When we bought it, it was right around the time that Toyota had their “troubles,” and the company introduced a free maintenance program for a 2-year, 25000 mile term for every car. With oil changes spec’d at 5000 mile intervals, this was a nice little perk. I was a little surprised, however, that soon before the first oil change, the AUX input jack for my iPod stopped working. I ignored it until the oil change, then mentioned it and it turned out that they had to order a new jack so I had to return a few days later for a second visit. Not a big deal, but also not something I’d ever heard of failing.
I took my two bigger kids skiing in it a few times and it was great heading up into the Rockies. My daughter rediscovered her susceptibility to nausea so there were a few fraught incidents of trying to get the car to the side of the road in a huge hurry. Of course, once we started carrying a “kit” consisting of a few plastic bags, towels, wipes, and spare clothing, most of that went away. Weird how once you properly prepare, the event never happens.
My daughter and I took a road trip in it the summer of 2011. My mother was a Camp Host at Lake Kintla in Glacier National Park for the season (for you non-campers out there, a Camp Host is to a real Ranger as a Mall Cop is to an LAPD officer – but they do carry Bearspray so don’t mess with them.) We decided that it might be fun to surprise her, so we decided to do a father-daughter trip for a week. Properly provisioned with a tent, sleeping bags, and lots of s’more supplies, we headed north.
The RAV4 liked to cruise at a steady 80-85mph with no problems, while returning 26 or so mpg as long as the terrain was more or less flat. We headed through Wyoming and into Montana. I was very surprised to see signs for Little Big Horn as I had always assumed that Custer’s Last Stand had taken place in the Deep South.
On the way home, we stopped off there; it is a very interesting place to spend some time and learn its history (beyond what I picked up in 8th grade history class) and see the National Cemetery as well.
On the second afternoon we reached Glacier National Park. My mom had been here before and from what she told me, I recalled that Kintla Lake is the most remote lake, the other side of which is actually Canada. The road in is an unpaved, unmaintained dirt road that, although being only 12 miles long, takes over an hour to get through.
So we found the proper turn off and at first there was just a well graded wide dirt road with good sight lines. Soon enough, I was attempting to drift the little RAV4 through the sweepers until my daughter yelling at me to stop put an end to that. After about 15 minutes the road turns rocky and then there is a general store. After that, the road gets really bad with many mud and potholes, bad ruts, and trees overhanging it, the trail is only one car width for much of its remainder.
It took us over an hour to get through. Not being an off-roader I was quite proud of my accomplishment and the RAV4’s performance. I didn’t see how anyone could have done it in a lesser car. After we got to camp and pulled into an empty campsite I relived the epic adventure in my mind while unpacking the car. I felt like quite the explorer as all the other cars I saw in the camp were comprised of Jeeps, a couple of older Land Rovers and a few large 4×4’s.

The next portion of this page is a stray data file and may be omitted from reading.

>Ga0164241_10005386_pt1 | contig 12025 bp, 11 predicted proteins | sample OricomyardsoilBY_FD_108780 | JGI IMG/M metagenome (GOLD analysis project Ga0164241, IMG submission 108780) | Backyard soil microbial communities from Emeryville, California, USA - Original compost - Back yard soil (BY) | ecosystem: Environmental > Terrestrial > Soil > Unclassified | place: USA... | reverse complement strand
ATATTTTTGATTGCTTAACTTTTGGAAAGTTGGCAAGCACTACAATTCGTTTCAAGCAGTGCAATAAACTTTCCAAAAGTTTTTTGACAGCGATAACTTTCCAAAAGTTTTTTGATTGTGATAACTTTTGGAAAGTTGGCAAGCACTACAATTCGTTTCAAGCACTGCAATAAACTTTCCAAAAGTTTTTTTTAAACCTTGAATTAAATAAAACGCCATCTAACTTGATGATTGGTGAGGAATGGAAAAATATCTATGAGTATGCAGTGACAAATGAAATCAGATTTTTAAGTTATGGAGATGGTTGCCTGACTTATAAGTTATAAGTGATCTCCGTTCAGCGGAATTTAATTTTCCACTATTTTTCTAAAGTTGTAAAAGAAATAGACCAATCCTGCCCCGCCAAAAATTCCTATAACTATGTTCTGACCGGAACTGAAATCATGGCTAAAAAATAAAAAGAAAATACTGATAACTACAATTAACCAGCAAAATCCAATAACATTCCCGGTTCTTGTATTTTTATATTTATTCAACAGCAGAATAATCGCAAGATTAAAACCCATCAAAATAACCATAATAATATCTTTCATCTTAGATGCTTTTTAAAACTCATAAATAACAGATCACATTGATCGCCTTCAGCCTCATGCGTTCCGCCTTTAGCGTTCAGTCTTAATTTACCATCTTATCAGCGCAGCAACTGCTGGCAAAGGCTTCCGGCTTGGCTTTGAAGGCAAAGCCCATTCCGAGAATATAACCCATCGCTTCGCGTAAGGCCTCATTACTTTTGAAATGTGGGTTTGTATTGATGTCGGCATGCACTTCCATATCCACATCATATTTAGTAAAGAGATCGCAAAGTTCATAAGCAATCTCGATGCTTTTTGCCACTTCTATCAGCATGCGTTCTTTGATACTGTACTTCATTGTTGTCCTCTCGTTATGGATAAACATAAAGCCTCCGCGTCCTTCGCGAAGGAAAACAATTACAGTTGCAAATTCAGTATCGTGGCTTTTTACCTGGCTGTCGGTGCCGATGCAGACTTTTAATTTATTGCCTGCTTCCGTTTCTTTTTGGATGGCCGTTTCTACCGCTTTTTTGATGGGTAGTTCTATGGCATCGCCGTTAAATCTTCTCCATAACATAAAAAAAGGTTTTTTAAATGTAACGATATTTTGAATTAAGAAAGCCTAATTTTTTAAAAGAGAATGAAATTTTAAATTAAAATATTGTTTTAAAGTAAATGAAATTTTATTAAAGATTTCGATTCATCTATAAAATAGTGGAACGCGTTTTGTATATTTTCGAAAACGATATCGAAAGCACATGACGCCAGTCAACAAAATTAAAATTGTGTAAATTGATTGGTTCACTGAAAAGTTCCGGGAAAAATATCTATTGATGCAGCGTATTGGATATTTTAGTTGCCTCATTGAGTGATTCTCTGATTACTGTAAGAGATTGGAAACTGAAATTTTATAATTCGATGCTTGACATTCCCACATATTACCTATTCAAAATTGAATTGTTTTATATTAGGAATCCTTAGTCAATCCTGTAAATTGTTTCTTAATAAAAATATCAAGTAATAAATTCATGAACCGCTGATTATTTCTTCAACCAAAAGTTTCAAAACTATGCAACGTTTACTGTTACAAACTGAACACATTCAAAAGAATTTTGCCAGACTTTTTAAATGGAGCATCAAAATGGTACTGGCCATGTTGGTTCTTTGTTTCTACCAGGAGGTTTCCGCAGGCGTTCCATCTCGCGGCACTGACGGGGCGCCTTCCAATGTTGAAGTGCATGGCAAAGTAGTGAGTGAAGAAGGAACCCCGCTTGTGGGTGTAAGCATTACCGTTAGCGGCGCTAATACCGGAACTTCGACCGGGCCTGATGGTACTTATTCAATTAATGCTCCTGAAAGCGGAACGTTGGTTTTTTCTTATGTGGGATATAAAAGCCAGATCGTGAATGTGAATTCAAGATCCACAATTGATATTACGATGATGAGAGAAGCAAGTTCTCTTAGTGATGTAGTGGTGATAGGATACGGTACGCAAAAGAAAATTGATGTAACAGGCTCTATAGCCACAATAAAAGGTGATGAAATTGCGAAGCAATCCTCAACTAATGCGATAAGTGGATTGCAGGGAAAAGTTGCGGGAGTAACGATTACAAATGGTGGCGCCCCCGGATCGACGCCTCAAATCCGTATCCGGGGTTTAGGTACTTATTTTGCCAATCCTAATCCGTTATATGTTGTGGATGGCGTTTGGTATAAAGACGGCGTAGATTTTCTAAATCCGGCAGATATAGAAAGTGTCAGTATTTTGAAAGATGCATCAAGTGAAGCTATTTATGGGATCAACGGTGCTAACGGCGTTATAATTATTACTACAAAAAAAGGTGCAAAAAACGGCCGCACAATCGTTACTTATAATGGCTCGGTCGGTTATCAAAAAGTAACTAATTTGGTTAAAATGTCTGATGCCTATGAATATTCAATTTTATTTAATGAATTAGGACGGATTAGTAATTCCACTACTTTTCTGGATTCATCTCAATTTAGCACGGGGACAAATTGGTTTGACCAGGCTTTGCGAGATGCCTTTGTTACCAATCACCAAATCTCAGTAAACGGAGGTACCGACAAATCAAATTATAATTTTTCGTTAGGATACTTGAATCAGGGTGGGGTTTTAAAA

The feeling was short lived as ten minutes after we arrived, two ladies showed up driving an older Subaru Impreza. It got worse as five minutes after that, an ’80s-vintage Buick Regal with wire wheel covers and four shirtless young guys arrived while towing a trailer loaded with several canoes. So much for my accomplishment. Later, more regular cars arrived just to rub it in.
My mom was not there initially but about an hour later, I heard my daughter yell “Grandma!” and there she was, returning from a hike. She was very surprised and delighted to see us. We spend the next couple of days there canoeing, fishing, and nervously looking around for bears.
When it was time to go we packed everything up again and drove back out the terrible road and then headed back towards home but spent less time on the interstates and more on the highways in order to see more sights. It was a great trip, with good quality time with my daughter and no issues with the car.
A year and a half after we had gotten the car we were quite settled in our new town. We were moving to another house in the same subdivision, our work was going well and we were ready to move on car-wise. So as I had done in California the last time I leased a car, I looked into selling it and realized that as opposed to California, if you sell a leased car, you cannot transfer title directly to the buyer. First for an instant it becomes yours, ALL of the sales tax comes due from you, then the buyer receives title and they pay tax AGAIN. This is ridiculous but there was seemingly no way around it unless I either was or used a licensed dealer.
Since I had a buyer lined up, I approached an acquaintance of mine who was a licensed car broker. He said he would be willing to facilitate the transaction for $500 which I calculated would get me out of the car without losing anything. This was acceptable to me as other local dealers I checked with all wanted more even though I already had the buyer in hand. Greedy bastards. Ultimately, my friend ended up sending me a check for around $1100, which apparently was money returned by Toyota Financial Services. It appears that they will sell a leased car to a dealer for less than they will let you pay the lease off. In any case, I was happy with how it turned out.
In the end, the RAV4 was a great car, one I would not hesitate to recommend to anyone, including my mother (and I did but she got a Subaru instead). It looks good, is built well, is durable and economical, with proven materials and excellent resale value. What more could you want?